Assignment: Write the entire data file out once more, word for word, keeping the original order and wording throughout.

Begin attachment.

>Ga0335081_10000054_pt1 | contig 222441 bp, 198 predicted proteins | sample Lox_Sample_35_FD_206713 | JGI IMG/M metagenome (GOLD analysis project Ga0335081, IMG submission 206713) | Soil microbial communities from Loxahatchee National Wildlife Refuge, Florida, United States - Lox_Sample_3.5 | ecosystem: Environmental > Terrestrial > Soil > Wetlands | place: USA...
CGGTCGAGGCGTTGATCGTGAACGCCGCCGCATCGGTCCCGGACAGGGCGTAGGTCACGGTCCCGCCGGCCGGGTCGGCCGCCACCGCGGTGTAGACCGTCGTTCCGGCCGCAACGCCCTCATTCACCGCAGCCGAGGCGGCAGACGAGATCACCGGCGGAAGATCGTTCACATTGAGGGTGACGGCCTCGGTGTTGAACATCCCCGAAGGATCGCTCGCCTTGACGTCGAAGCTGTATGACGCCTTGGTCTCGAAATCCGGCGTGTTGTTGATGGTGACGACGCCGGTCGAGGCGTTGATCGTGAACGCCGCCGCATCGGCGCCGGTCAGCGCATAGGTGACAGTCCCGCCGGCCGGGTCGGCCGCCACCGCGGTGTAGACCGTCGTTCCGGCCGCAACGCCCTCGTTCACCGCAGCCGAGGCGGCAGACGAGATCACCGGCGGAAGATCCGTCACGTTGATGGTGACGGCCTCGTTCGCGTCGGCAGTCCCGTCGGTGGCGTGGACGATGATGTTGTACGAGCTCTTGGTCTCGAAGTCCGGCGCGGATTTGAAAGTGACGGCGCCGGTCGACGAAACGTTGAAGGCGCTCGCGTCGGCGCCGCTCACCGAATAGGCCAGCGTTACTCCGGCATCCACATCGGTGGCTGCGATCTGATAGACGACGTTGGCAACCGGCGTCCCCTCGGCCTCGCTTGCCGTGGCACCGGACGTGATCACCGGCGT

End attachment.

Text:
>Ga0335081_10000054_pt1 | contig 222441 bp, 198 predicted proteins | sample Lox_Sample_35_FD_206713 | JGI IMG/M metagenome (GOLD analysis project Ga0335081, IMG submission 206713) | Soil microbial communities from Loxahatchee National Wildlife Refuge, Florida, United States - Lox_Sample_3.5 | ecosystem: Environmental > Terrestrial > Soil > Wetlands | place: USA...
CGGTCGAGGCGTTGATCGTGAACGCCGCCGCATCGGTCCCGGACAGGGCGTAGGTCACGGTCCCGCCGGCCGGGTCGGCCGCCACCGCGGTGTAGACCGTCGTTCCGGCCGCAACGCCCTCATTCACCGCAGCCGAGGCGGCAGACGAGATCACCGGCGGAAGATCGTTCACATTGAGGGTGACGGCCTCGGTGTTGAACATCCCCGAAGGATCGCTCGCCTTGACGTCGAAGCTGTATGACGCCTTGGTCTCGAAATCCGGCGTGTTGTTGATGGTGACGACGCCGGTCGAGGCGTTGATCGTGAACGCCGCCGCATCGGCGCCGGTCAGCGCATAGGTGACAGTCCCGCCGGCCGGGTCGGCCGCCACCGCGGTGTAGACCGTCGTTCCGGCCGCAACGCCCTCGTTCACCGCAGCCGAGGCGGCAGACGAGATCACCGGCGGAAGATCCGTCACGTTGATGGTGACGGCCTCGTTCGCGTCGGCAGTCCCGTCGGTGGCGTGGACGATGATGTTGTACGAGCTCTTGGTCTCGAAGTCCGGCGCGGATTTGAAAGTGACGGCGCCGGTCGACGAAACGTTGAAGGCGCTCGCGTCGGCGCCGCTCACCGAATAGGCCAGCGTTACTCCGGCATCCACATCGGTGGCTGCGATCTGATAGACGACGTTGGCAACCGGCGTCCCCTCGGCCTCGCTTGCCGTGGCACCGGACGTGATCACCGGCGT